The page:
Before returning to our discussion about Oleg Atbashian, freedom of speech (and of the press), and the felony charges against Atbashian, I'd like to go off on a tangent about nuclear war.
The excerpt below is from something the American Conservative published in 2013.
Business Insider reports that “Steve Deace, an influential conservative Iowa talk show host” has been making profound declarations that, should the Supreme Court strike down anti-gay marriage laws, “It’s going to raise the issue to Orange Threat Level, it’ll be DEFCON 6…”
Sounds serious, if you don't know what you're talking about. The American Conservative clarifies:
DEFCON is short for DEFense CONdition, and according to the Encyclopedia of the Cold War, “The DEFCON system is divided into five different alert levels with detailed, if ambiguous, descriptions and expected actions by military forces at each threat level.” Mr. Deace’s first error is that DEFCON scales from 1 to 5, not 6. To be charitable, though, he likely knew this and was making an exaggerated claim for effect. What then, is DEFCON 5? Again from the Encyclopedia of the Cold War, “DEFCON 5: Normal peacetime readiness The lowest alert level in the DEFCON system…” DEFCON 5 is as low as alerts go, and is the traditional status for most military forces. Anytime someone threatens to go DEFCON 5 on you or a loved one, then, readily take them up on their offer as amity should shortly be restored.
Alert is raised from there with progressively lower numbers.
In other words, if Deace truly went to DEFCON Level 6, then when Obama came to take his guns, Deace would give them away gladly and give the President a kiss. (But Deace probably wouldn't marry him.)
Deace isn't the only one who is confused about the DEFCON numbering system. Heck, most all of us, including myself, usually assume that bigger numbers mean a greater threat.
Speaking of threats, I previously described how police at George Mason University unfortunately did not arrive in time to stop alleged felonies by the aforementioned Mr. Atbashian. I also noted the significant difference in how various parties are covering this event. Let's start with an excerpt of Atbashian's description:
Since they couldn't find any weapons and our message was protected by the First Amendment, the officers decided to charge us with "destruction of property worth of at least $2,500," which was a "class 6 felony."
The whole episode, which almost sounded like a bad parody of "Terror in the Skies," resulted in blaring headlines like this:
Pro-Israel Artist Threatened with 5 Years in Jail for Campus Anti-Terror Posters
Well, Atbashian is still charged with a felony, and his preliminary hearing will be held at 2:00 local time on February 17. Here are the details of his case, courtesy the Virginia court system website:
As you can see, the right wing media is NOT lying in this case. Atbashian is charged with destruction of property, with a complaint filed by M. Guston, and the charge is a class 6 felony.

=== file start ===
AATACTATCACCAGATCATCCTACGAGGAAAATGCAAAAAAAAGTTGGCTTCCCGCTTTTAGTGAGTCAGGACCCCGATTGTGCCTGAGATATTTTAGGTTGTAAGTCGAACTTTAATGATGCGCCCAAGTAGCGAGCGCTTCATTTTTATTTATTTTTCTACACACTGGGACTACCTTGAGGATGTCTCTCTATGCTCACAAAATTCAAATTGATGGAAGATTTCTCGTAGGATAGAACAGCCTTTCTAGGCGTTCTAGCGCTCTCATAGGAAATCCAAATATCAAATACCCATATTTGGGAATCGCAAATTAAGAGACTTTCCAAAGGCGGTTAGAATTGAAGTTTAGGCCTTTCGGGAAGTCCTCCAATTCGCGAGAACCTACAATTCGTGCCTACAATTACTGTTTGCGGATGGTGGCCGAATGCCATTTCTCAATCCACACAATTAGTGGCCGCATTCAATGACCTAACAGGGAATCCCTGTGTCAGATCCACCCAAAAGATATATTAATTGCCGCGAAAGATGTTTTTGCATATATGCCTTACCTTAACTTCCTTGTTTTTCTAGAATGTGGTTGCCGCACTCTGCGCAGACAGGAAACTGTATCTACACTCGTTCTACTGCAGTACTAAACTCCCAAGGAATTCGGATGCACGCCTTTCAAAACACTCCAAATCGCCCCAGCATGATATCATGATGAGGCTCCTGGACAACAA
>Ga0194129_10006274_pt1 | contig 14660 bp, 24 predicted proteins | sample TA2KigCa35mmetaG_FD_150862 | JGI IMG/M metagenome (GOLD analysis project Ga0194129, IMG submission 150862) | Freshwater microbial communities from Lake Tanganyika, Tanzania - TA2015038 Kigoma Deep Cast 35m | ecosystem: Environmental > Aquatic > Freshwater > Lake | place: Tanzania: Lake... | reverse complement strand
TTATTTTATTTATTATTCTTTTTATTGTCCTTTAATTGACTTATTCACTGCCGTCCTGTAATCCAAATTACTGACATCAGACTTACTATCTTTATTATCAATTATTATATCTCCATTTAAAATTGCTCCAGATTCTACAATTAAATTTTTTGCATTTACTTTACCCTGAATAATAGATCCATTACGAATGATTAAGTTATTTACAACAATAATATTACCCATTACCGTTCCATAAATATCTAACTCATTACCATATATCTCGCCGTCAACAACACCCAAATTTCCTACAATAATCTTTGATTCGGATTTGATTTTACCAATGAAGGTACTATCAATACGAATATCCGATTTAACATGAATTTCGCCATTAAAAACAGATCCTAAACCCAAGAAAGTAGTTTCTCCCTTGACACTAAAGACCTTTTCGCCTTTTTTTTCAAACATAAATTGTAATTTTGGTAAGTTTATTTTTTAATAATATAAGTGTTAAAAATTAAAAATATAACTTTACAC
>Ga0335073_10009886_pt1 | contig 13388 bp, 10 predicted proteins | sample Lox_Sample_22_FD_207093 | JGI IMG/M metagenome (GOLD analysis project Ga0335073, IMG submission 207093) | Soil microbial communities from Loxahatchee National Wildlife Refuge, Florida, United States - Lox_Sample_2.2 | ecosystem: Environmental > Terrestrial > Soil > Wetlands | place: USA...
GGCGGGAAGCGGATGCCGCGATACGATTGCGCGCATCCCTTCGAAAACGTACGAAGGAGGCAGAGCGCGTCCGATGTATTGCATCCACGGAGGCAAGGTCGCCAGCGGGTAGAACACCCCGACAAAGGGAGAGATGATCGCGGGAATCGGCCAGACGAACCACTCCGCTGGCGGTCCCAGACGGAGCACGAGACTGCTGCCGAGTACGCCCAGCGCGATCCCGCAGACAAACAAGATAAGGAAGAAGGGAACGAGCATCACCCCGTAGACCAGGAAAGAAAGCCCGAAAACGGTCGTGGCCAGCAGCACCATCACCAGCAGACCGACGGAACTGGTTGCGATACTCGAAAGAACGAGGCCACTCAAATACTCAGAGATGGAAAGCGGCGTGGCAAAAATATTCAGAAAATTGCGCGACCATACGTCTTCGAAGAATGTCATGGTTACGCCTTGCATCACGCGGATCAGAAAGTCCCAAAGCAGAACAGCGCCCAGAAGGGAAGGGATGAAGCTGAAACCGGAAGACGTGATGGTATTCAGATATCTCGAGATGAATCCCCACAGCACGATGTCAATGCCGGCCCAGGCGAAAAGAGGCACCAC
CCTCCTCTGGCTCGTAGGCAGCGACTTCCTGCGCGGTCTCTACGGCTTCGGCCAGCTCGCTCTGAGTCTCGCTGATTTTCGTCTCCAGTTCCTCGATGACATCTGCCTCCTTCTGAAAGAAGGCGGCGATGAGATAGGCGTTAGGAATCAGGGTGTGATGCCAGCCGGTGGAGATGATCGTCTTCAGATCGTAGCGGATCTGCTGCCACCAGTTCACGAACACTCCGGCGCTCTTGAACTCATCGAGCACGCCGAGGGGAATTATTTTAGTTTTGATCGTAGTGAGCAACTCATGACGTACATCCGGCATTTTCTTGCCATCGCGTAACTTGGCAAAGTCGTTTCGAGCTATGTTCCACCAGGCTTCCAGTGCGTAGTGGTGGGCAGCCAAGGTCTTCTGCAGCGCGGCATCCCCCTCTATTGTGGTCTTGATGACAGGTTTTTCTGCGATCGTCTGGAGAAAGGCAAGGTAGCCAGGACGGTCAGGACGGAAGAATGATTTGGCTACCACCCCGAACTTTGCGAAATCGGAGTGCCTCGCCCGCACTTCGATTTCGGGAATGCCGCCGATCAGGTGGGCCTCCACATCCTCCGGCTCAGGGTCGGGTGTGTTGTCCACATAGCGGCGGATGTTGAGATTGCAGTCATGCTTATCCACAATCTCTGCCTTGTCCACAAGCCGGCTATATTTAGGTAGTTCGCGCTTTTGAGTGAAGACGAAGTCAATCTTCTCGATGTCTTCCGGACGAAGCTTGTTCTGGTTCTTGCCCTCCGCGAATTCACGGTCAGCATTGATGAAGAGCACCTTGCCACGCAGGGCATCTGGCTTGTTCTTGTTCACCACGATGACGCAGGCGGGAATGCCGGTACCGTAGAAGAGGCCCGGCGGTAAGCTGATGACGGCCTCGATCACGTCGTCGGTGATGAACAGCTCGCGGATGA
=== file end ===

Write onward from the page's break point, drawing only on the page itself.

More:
Which of course raises the question - what is a class 6 felony?
A Class 6 felony in Virginia is a crime that meets the criteria for the "felony" category with the least of authorized punishments associated with it. Class 6 felony crimes in the state of Virginia include reckless endangerment and violation of a court order.
So if any patriot declares that the state should "reduce" Atbashian's crime to a class 1 felony, the patriot doesn't know what he or she is talking about.
So what's the penalty for a class 6 felony?
Penalties for the commission of Class 6 felony crimes in Virginia include imprisonment of no less than one but up to five years. Fines that do not exceed $2,500 can also be imposed on those who commit Class 6 felony crimes in Virginia.
So the patriots will loudly declare that Atbashian will be thrown in the American gulag for five years. But will he? An article on another potential class 6 felony case (ironically, for anti-Jewish vandalism) states:
This type of crime would result in at least six months of jail time with a minimum of 30 days served.
It all depends upon what the Fairfax County prosecutor wants to do. Because of the First Amendment issues, there's a chance that the prosecutor may even settle for time served (14 hours).
And obviously Atbashian's defense attorney will have some influence over the final outcome.
Stuart A. Sears joined the law firm Schertler & Onorato, LLP, as Counsel in 2013 and was promoted to Partner in 2014. He is an experienced and accomplished trial attorney whose practice focuses on criminal and white collar defense. Stuart’s litigation experience includes representation of individuals in a wide array of federal and state criminal proceedings, including cases involving charges of health care fraud, false claims, money laundering, mail and wire fraud, illegal structuring, and mortgage fraud. He has extensive trial and post-conviction litigation experience in Virginia, Washington, D.C., and the federal courts.
In addition to his trial work, Stuart’s broad experience includes representations of individuals and companies in civil and criminal government investigations. He has recently counseled clients through Department of Justice (DOJ) investigations involving the Foreign Corrupt Practices Act (FCPA), the False Claims Act (FCA), procurement fraud, and health care fraud. Stuart’s practice also includes litigating complex criminal and civil forfeiture matters at the agency and district court level.
Not sure if any of Sears' prior clients were people who put up satirical posters, but this will certainly round out his experience.